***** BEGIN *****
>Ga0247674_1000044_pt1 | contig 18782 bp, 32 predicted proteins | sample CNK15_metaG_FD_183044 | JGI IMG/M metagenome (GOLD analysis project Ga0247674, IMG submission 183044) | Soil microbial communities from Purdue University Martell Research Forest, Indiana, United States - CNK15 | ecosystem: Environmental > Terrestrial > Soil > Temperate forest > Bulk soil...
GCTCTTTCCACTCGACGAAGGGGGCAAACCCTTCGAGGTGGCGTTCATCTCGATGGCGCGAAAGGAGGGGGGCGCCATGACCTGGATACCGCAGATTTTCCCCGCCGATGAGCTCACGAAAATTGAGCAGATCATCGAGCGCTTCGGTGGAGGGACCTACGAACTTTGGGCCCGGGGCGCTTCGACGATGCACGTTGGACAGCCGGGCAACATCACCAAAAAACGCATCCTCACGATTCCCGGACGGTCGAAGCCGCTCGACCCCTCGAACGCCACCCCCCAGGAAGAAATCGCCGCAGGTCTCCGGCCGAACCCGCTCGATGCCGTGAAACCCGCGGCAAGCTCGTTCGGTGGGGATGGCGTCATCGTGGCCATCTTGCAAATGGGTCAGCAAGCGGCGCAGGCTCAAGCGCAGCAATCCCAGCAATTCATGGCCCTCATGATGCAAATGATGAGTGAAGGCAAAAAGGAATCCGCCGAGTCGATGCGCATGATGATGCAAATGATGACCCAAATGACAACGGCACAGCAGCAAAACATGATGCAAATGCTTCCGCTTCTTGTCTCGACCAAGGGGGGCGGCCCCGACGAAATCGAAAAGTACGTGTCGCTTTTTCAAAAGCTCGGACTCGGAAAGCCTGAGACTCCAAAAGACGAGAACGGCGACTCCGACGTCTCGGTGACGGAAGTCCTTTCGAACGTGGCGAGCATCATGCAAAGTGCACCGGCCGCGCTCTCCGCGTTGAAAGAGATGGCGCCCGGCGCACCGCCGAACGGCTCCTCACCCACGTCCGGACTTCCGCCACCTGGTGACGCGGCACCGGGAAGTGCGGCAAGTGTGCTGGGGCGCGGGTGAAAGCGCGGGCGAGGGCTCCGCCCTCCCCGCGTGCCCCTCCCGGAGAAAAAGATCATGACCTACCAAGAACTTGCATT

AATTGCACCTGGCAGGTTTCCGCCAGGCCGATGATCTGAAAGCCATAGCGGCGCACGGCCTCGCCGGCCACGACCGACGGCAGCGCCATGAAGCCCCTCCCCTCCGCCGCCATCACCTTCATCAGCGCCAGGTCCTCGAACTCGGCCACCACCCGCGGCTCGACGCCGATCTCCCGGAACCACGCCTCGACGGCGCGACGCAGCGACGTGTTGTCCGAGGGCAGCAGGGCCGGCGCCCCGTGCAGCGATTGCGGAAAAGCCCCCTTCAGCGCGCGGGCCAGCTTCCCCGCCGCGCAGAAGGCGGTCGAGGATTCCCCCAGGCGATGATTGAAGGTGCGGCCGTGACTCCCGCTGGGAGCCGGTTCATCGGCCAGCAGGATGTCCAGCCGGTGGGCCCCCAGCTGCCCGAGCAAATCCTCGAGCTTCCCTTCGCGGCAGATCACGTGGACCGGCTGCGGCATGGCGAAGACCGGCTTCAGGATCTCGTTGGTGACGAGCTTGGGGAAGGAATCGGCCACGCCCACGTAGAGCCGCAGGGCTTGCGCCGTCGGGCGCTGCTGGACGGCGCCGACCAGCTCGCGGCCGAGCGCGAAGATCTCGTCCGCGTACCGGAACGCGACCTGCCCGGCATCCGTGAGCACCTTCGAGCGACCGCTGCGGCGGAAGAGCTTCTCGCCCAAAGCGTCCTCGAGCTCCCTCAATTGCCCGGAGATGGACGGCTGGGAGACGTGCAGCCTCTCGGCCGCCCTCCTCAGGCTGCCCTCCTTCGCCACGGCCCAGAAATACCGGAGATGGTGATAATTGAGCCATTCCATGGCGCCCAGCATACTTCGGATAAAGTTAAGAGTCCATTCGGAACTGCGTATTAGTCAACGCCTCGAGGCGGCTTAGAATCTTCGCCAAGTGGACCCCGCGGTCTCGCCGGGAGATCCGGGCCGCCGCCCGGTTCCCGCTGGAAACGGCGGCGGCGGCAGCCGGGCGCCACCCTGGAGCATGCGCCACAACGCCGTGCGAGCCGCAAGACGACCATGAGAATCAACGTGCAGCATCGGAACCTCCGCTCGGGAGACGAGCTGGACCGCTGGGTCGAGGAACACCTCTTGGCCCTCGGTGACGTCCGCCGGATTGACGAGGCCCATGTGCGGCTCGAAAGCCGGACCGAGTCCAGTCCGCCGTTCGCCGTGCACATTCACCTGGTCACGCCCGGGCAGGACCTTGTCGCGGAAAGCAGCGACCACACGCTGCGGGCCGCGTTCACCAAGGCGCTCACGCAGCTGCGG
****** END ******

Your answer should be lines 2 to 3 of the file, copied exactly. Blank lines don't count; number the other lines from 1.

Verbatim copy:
GCTCTTTCCACTCGACGAAGGGGGCAAACCCTTCGAGGTGGCGTTCATCTCGATGGCGCGAAAGGAGGGGGGCGCCATGACCTGGATACCGCAGATTTTCCCCGCCGATGAGCTCACGAAAATTGAGCAGATCATCGAGCGCTTCGGTGGAGGGACCTACGAACTTTGGGCCCGGGGCGCTTCGACGATGCACGTTGGACAGCCGGGCAACATCACCAAAAAACGCATCCTCACGATTCCCGGACGGTCGAAGCCGCTCGACCCCTCGAACGCCACCCCCCAGGAAGAAATCGCCGCAGGTCTCCGGCCGAACCCGCTCGATGCCGTGAAACCCGCGGCAAGCTCGTTCGGTGGGGATGGCGTCATCGTGGCCATCTTGCAAATGGGTCAGCAAGCGGCGCAGGCTCAAGCGCAGCAATCCCAGCAATTCATGGCCCTCATGATGCAAATGATGAGTGAAGGCAAAAAGGAATCCGCCGAGTCGATGCGCATGATGATGCAAATGATGACCCAAATGACAACGGCACAGCAGCAAAACATGATGCAAATGCTTCCGCTTCTTGTCTCGACCAAGGGGGGCGGCCCCGACGAAATCGAAAAGTACGTGTCGCTTTTTCAAAAGCTCGGACTCGGAAAGCCTGAGACTCCAAAAGACGAGAACGGCGACTCCGACGTCTCGGTGACGGAAGTCCTTTCGAACGTGGCGAGCATCATGCAAAGTGCACCGGCCGCGCTCTCCGCGTTGAAAGAGATGGCGCCCGGCGCACCGCCGAACGGCTCCTCACCCACGTCCGGACTTCCGCCACCTGGTGACGCGGCACCGGGAAGTGCGGCAAGTGTGCTGGGGCGCGGGTGAAAGCGCGGGCGAGGGCTCCGCCCTCCCCGCGTGCCCCTCCCGGAGAAAAAGATCATGACCTACCAAGAACTTGCATT

AATTGCACCTGGCAGGTTTCCGCCAGGCCGATGATCTGAAAGCCATAGCGGCGCACGGCCTCGCCGGCCACGACCGACGGCAGCGCCATGAAGCCCCTCCCCTCCGCCGCCATCACCTTCATCAGCGCCAGGTCCTCGAACTCGGCCACCACCCGCGGCTCGACGCCGATCTCCCGGAACCACGCCTCGACGGCGCGACGCAGCGACGTGTTGTCCGAGGGCAGCAGGGCCGGCGCCCCGTGCAGCGATTGCGGAAAAGCCCCCTTCAGCGCGCGGGCCAGCTTCCCCGCCGCGCAGAAGGCGGTCGAGGATTCCCCCAGGCGATGATTGAAGGTGCGGCCGTGACTCCCGCTGGGAGCCGGTTCATCGGCCAGCAGGATGTCCAGCCGGTGGGCCCCCAGCTGCCCGAGCAAATCCTCGAGCTTCCCTTCGCGGCAGATCACGTGGACCGGCTGCGGCATGGCGAAGACCGGCTTCAGGATCTCGTTGGTGACGAGCTTGGGGAAGGAATCGGCCACGCCCACGTAGAGCCGCAGGGCTTGCGCCGTCGGGCGCTGCTGGACGGCGCCGACCAGCTCGCGGCCGAGCGCGAAGATCTCGTCCGCGTACCGGAACGCGACCTGCCCGGCATCCGTGAGCACCTTCGAGCGACCGCTGCGGCGGAAGAGCTTCTCGCCCAAAGCGTCCTCGAGCTCCCTCAATTGCCCGGAGATGGACGGCTGGGAGACGTGCAGCCTCTCGGCCGCCCTCCTCAGGCTGCCCTCCTTCGCCACGGCCCAGAAATACCGGAGATGGTGATAATTGAGCCATTCCATGGCGCCCAGCATACTTCGGATAAAGTTAAGAGTCCATTCGGAACTGCGTATTAGTCAACGCCTCGAGGCGGCTTAGAATCTTCGCCAAGTGGACCCCGCGGTCTCGCCGGGAGATCCGGGCCGCCGCCCGGTTCCCGCTGGAAACGGCGGCGGCGGCAGCCGGGCGCCACCCTGGAGCATGCGCCACAACGCCGTGCGAGCCGCAAGACGACCATGAGAATCAACGTGCAGCATCGGAACCTCCGCTCGGGAGACGAGCTGGACCGCTGGGTCGAGGAACACCTCTTGGCCCTCGGTGACGTCCGCCGGATTGACGAGGCCCATGTGCGGCTCGAAAGCCGGACCGAGTCCAGTCCGCCGTTCGCCGTGCACATTCACCTGGTCACGCCCGGGCAGGACCTTGTCGCGGAAAGCAGCGACCACACGCTGCGGGCCGCGTTCACCAAGGCGCTCACGCAGCTGCGG